DENVER (AP) — Should he win the Republican nomination, Donald Trump's most plausible path to victory in the general election would be a GOP map unlike any in years. He'd be relying on working class, largely white voters in states that have long been Democratic bastions in presidential contests, from Maine to Pennsylvania to Michigan.
To make that work he'd have to thread a narrow needle — not only holding on to those core supporters but also softening rhetoric that has alienated black and Latino voters and calming those in the GOP who vow to never vote for him.
It could be tricky, but the past eight months have taught political professionals in both parties not to underestimate the man.
"He attracts a different kind of voter," said GOP pollster Frank Luntz. "It's a completely different equation."
Trump has signaled he's already thinking about the general election, bragging that "we've actually expanded the Republican Party" and slamming Hillary Clinton as part of the political establishment that's to blame for the sour economy.
"She's been there for so long," Trump said after notching seven victories on Super Tuesday in states as diverse as Massachusetts and Alabama. "I mean, if she hasn't straightened it out by now, she's not going to straighten it out in the next four years."
Trump has dominated a majority of Republican primaries by combining his celebrity and can-do demeanor with a message that once was off-limits in both parties — a full-throated demand to restrict both trade and immigration. That's now a potent mix for voters from any party who've seen jobs vanish and wages stagnate in an increasingly globalized economy.
"Immigration and trade policy changes the winners and losers, and the people who are going to be in play are the ones who are the losers in that process," said Roy Beck of Numbers USA, which advocates limiting immigration. "This has the potential to turn out a lot of voters."
Trump has boasted that he could win even Democratic strongholds like his home state of New York. Analysts say that's unlikely, and he may face a tough climb in more diverse or well-educated states like Colorado, Florida and Virginia that have traditionally been presidential battlegrounds.
Instead, Trump may best appeal to the Rust Belt, from Pennsylvania through Wisconsin, an area that's been a bedrock of Democratic presidential victories but is reeling from job losses and still struggling to recover from the recession.
"The path for Trump is through the Rust Belt," said Simon Rosenberg of the New Democrat Network, a center-left group in Washington that studies the electorate. "It doesn't mean it can't get done, but he will have to do things that no one has ever done as a Republican."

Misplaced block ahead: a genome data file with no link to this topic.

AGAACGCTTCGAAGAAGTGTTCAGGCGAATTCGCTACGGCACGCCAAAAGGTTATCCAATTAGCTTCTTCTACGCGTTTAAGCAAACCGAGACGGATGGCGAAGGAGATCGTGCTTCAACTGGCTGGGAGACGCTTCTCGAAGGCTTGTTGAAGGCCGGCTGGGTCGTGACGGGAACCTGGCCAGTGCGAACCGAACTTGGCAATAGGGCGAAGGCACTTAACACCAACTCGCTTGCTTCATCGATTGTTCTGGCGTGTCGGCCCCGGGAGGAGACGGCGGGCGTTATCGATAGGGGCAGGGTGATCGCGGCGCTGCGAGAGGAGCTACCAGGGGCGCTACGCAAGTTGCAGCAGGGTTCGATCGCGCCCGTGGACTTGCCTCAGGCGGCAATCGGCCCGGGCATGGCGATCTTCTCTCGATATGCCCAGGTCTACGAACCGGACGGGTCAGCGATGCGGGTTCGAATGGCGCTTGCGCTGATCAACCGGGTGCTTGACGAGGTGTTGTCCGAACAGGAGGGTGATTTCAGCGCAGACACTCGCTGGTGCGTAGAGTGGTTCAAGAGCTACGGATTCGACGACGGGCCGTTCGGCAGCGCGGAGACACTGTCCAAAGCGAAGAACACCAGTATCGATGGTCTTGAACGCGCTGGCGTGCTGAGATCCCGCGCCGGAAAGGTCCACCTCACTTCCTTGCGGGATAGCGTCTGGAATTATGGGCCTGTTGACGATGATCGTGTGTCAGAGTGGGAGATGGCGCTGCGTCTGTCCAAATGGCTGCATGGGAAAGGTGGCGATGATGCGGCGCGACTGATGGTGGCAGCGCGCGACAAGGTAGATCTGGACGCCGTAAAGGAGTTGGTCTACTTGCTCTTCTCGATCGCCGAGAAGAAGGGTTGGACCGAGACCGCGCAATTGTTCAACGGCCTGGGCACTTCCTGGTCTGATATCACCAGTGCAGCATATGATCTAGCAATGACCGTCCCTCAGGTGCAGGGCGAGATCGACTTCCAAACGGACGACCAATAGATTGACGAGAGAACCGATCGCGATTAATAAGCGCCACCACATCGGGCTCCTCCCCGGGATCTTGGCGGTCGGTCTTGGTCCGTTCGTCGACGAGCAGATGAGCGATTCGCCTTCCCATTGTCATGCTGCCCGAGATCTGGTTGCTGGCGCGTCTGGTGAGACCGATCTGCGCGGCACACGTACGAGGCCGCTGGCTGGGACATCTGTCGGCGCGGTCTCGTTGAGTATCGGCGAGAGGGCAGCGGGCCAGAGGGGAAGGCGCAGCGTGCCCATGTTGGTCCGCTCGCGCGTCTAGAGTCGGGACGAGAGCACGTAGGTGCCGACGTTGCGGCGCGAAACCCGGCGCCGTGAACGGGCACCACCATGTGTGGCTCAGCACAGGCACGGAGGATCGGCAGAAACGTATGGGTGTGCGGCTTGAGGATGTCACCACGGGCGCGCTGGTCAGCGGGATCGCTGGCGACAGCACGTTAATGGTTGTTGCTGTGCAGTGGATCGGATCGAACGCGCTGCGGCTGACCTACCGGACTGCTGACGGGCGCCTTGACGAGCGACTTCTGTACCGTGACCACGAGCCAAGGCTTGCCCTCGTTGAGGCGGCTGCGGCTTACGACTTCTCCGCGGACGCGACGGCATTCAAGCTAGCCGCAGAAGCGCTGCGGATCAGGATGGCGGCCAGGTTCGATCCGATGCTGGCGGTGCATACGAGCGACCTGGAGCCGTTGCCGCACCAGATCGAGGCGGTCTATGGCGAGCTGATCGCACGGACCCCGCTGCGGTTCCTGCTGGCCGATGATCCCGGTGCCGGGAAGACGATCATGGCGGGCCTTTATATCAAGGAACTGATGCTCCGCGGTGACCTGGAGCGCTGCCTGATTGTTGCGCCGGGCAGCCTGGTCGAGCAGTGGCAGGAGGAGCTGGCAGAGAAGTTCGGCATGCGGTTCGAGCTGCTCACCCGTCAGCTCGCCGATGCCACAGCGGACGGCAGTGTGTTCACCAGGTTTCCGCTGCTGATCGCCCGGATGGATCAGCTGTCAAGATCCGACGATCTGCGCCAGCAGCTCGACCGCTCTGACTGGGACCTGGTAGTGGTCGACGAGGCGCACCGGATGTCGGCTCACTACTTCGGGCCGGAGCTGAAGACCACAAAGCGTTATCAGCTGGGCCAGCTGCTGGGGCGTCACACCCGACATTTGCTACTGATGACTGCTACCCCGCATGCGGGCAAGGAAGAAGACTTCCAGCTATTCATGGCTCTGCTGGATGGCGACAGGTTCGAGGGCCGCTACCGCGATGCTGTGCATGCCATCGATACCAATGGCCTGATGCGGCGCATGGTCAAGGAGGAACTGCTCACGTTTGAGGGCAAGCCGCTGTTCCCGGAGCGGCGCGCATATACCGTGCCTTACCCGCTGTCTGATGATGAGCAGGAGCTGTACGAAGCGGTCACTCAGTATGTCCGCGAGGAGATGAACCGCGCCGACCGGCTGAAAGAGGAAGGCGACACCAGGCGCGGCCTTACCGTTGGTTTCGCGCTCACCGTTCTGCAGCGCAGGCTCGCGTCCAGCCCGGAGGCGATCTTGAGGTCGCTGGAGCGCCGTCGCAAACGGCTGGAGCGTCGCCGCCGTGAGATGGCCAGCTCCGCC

Trump will also have to contend with basic mathematical realities of an electorate that has been favoring Democrats as it's become increasingly diverse.
Though Trump's vowed he'll win Latinos, it's unlikely he'd outdo Mitt Romney's performance with Hispanics in 2012, and he could probably count on only modest improvements among blacks. That might require him to win even more of the white vote to prevail in the election than the 63 percent Ronald Reagan captured in his 1984 re-election, when Reagan 49 states.
"He's going to be battling on very different terrain if he's the nominee," said William Galston of the Brookings Institute.
Finally, Trump would have to bridge divides with Republicans who say they won't vote for him because of what they see as his demagoguery, breaks from conservative thinking and his personal conduct. Romney, the party's most recent presidential nominee, has blasted him as a "phony."
"I can't tell you how many suburban Republicans Trump will lose to us, but he'll lose plenty," predicted Ed Rendell, former Democratic governor of Pennsylvania, though he acknowledged that the billionaire developer also could pick up some union members who would otherwise vote Democratic. "My gut reaction is he'll lose more suburban independents than gain Reagan Democrats."
He added: "It scares you a little bit because you just don't know."
Trump supporters believe he's being underestimated again. Ed McMullen, Trump's South Carolina chairman, noted that the candidate had broad appeal in his state — winning women, college graduates and evangelicals.
"I think clearly what happened with Mr. Trump was the message was not something that was only hitting one group," McMullen said. "It was not just angry white men."
Celinda Lake, a Democratic pollster, said Democrats will have to use ads to blunt Trump's apparent strength with economically disaffected voters.
"One of the challenges will be defining Trump around the economy," Lake said. "This is a guy who could win or implode."